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No. 30018    --    State of West Virginia v. Samuel Aubrey Leep

 

Starcher, Justice, concurring in part, and dissenting in part:

        I concur in reversing the defendant's conviction. I disagree with the majority's ruling on the issue of EIA test results, and I would not permit the re-trial of the defendant.


        In the instant case, the State argues that the results of the EIA test for chlamydia were admissible -- even though the State's brief concedes that the EIA test is “not recommended” for use in cases of suspected sexual assault.


        But the disingenuous phrase “not recommended” grossly understates the legal obstacles to using EIA test results in a criminal case. Both the U.S. Center for Disease Control (“CDC”) and the pharmaceutical company that manufactures the EIA test have affirmatively and explicitly said that EIA test results are not reliable enough to be used as evidence in suspected sexual abuse cases.


         In 1993, the CDC issued a strong warning that “only cell culture isolation using the standard methods should be used to detect chlamydia . . . infection in the investigation of possible sexual abuse.” In 1998, the CDC again cautioned that because of “false positives” for the EIA test, “only standard culture for isolation of chlamydia . . . should be used in evaluation of sexual assault or abuse in children. . . . EIA technology [and another test called DFA] are not acceptable alternatives.” (emphasis added). The company that manufactures the EIA test states in a package insert that “[o]nly chlamydia cell culture isolation should be used when testing for medico-legal purposes such as the evaluation of suspected sexual abuse.”(emphasis added).


        To repeat: these warnings are not “recommendations,” as the State's brief erroneously characterizes them. They are explicit statements from the highest independent authorities in this area that the results of EIA testing are, because of reliability concerns, not acceptable” in cases of suspected abuse, and that cell culture tests are the “only” acceptable scientific tests for medical-legal purposes.


        The results of a scientific test can be admitted into evidence in a criminal trial only if the test is reliable and relevant to the task at hand. Daubert v. Merrell Dow Pharmaceuticals, 509 U.S. 579, 113 S.Ct. 2786 (1993); Wilt v. Buracker, 191 W.Va. 39, 443 S.E.2d 196 (1993). “The task at hand” at Mr. Leep's trial was to determine in a criminal case whether Samantha Leep was sexually abused. All of the scientific literature explicitly warns that EIA test results are not reliable enough to be used for that task.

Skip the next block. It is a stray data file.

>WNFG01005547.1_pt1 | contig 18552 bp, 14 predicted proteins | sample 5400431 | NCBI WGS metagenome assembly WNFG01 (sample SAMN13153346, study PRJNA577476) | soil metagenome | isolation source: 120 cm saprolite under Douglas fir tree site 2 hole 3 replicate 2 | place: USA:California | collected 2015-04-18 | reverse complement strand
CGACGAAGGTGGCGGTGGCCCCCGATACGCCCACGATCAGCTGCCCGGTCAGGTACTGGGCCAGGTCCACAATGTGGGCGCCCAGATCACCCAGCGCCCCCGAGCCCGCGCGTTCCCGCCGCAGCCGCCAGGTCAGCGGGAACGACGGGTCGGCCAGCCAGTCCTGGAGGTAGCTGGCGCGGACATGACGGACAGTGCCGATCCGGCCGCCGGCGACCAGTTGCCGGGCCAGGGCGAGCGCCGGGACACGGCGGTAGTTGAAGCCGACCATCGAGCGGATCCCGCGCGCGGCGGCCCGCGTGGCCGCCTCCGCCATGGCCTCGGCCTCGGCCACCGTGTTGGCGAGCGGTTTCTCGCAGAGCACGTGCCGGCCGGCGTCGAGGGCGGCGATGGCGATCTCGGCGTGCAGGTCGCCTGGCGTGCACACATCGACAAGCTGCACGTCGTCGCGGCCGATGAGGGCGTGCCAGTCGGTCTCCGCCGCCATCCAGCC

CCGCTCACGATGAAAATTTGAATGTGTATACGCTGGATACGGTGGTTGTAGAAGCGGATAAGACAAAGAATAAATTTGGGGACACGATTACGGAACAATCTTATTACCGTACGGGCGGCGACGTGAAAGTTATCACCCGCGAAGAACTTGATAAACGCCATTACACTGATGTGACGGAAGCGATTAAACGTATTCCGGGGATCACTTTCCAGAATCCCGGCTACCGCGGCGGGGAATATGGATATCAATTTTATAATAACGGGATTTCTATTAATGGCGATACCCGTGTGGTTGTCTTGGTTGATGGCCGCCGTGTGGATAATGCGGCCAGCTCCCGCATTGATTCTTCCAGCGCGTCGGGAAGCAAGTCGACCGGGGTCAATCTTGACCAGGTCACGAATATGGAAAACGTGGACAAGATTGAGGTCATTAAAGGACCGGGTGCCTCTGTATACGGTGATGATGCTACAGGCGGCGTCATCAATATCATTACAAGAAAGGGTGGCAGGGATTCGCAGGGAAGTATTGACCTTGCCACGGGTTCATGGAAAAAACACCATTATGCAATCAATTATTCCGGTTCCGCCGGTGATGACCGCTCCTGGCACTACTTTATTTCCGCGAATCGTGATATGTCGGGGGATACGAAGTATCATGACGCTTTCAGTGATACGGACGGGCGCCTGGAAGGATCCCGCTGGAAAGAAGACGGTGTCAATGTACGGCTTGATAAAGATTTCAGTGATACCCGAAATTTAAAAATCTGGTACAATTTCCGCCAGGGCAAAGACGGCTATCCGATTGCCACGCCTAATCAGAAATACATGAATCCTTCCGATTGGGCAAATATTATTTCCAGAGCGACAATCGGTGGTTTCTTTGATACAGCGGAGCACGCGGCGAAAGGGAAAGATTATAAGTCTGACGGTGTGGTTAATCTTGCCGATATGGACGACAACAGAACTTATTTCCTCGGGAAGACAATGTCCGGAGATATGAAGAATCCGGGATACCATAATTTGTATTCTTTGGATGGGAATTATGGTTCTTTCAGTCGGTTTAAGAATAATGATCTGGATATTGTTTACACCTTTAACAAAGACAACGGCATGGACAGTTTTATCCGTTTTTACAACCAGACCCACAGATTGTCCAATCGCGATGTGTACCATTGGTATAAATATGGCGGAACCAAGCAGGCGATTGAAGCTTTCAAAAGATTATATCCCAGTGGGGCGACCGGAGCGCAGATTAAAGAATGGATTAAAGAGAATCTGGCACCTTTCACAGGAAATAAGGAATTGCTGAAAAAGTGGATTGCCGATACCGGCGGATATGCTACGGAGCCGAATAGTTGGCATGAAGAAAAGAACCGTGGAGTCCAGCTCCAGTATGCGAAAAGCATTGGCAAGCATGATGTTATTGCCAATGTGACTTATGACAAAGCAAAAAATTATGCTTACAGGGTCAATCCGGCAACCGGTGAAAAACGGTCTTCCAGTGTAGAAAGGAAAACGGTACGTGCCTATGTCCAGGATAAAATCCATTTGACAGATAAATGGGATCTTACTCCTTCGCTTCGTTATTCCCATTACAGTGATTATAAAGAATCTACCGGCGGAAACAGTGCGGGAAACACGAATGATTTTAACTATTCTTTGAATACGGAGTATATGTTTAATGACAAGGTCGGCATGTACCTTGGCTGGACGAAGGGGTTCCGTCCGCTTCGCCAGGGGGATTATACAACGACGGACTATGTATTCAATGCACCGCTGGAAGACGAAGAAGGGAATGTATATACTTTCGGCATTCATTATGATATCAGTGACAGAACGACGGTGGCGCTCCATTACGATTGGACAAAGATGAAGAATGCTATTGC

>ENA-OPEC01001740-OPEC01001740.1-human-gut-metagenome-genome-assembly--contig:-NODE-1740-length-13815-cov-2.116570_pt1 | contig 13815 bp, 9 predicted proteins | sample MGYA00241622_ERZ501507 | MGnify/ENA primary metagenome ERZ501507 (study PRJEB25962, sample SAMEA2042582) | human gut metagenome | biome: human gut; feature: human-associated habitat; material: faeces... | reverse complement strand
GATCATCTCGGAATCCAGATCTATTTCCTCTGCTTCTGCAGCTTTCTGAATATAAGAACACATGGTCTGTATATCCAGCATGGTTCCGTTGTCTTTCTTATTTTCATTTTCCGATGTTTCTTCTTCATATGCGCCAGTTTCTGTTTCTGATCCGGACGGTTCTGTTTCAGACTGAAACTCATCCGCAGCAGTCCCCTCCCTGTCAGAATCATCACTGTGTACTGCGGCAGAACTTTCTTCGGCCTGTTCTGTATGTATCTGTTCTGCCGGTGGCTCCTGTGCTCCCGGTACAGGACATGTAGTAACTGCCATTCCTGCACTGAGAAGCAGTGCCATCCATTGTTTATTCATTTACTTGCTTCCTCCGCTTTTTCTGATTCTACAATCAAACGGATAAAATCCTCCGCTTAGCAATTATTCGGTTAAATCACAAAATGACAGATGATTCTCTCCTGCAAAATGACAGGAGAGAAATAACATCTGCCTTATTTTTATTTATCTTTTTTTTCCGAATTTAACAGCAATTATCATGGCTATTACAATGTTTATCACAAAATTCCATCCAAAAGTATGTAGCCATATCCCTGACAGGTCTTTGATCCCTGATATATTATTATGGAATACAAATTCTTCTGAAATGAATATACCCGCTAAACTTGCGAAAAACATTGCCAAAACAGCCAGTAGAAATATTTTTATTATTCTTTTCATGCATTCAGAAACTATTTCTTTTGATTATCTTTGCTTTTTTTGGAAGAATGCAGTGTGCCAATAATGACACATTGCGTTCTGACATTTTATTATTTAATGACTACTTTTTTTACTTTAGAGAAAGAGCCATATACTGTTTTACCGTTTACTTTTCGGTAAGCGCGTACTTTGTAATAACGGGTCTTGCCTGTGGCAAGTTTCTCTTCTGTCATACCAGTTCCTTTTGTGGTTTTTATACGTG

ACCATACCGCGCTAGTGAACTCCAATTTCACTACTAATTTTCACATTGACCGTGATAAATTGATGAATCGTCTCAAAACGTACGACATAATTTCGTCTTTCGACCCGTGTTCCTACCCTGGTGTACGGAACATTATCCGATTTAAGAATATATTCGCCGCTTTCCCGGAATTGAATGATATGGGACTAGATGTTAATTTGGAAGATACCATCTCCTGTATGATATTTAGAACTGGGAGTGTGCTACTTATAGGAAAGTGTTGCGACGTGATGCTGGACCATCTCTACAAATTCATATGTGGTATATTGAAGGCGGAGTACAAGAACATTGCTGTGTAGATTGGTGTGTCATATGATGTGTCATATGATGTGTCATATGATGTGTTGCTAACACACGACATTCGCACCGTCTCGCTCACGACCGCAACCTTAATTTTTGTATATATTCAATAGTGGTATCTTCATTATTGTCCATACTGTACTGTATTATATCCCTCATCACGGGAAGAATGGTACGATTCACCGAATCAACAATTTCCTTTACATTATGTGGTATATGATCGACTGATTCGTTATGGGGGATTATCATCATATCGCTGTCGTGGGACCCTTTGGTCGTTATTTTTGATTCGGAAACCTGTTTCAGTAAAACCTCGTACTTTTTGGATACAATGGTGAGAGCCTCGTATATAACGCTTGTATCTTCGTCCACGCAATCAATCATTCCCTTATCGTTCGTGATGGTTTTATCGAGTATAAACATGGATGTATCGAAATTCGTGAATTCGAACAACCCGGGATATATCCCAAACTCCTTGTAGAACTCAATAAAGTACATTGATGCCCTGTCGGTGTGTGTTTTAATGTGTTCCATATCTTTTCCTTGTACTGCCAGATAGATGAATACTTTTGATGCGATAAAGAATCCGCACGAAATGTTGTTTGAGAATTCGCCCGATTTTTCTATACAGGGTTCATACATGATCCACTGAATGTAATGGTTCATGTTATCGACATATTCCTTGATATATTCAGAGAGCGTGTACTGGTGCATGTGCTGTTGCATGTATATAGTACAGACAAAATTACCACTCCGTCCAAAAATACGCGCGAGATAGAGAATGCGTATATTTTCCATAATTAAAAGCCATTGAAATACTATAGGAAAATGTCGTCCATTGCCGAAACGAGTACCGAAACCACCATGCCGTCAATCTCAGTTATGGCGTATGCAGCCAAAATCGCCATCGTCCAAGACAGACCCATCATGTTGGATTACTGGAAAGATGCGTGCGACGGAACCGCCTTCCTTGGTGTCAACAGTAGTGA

It was therefore clearly error for the trial court to admit the EIA test results. I dissent to the majority's holding on this issue.


        Additionally, the improper admission of the EIA test results in the instant case
caused the defendant substantial prejudice -- in two principal ways.


        First, the EIA test results evidence was the only evidence of penetration. At trial, the prosecutor affirmatively stated to the jury that the element of penetration that is required for the crime of sexual assault (as opposed to the crime of sexual abuse, which does not require penetration) could not be established without the EIA test results. In his closing argument, the prosecutor said:

        Based on her evidence alone, you can find the defendant guilty of sexual abuse in the first degree. You do need to couple some with Dr. Brown's testimony [based on the EIA test] to get the first degree sexual assault because of the issue of penetration. Clearly that evidence was there. Between those two, Dr. Brown's testimony and Samantha Leep's, is sufficient in and of itself to find out. [emphasis added].

        Because the State put on no evidence of penetration other
than the unreliable EIA test results, the defendant's conviction for sexual assault should be set aside on the grounds of insufficient evidence.
        Second, the EIA evidence profoundly affected the jury's view of the complainant's credibility with regard to all of her allegations, not just the claim of penetration.
The prosecutor in fact argued to the jury that it was the EIA test results themselves that proved that the complainant's testimony was credible. Without the EIA test results, the jury would have seen this as a case about a child who told several substantially conflicting versions of events, none of which had any objective corroboration. With the EIA test results, the jury was presented with “scientific proof” that the child must be telling the truth. It is difficult to imagine greater prejudice from the admission of the unreliable test results.

        This defendant has been tried twice on these charges, both times without a valid conviction. The EIA test evidence is clearly unreliable, and should not come before a jury. The strong impression made by the record in this case is that the State's evidence, even viewed in the best possible light, cannot establish the defendant's guilt beyond a reasonable doubt. Under such circumstances, the proper result is to reverse the defendant's conviction, not to reverse and remand for a possible third trial. If there is a third trial, the defendant should again make a full and vigorous record opposing the EIA evidence. Perhaps, if there is a next time on this issue, this Court will get it right.


        I am authorized to state that Justice Albright joins in this separate opinion.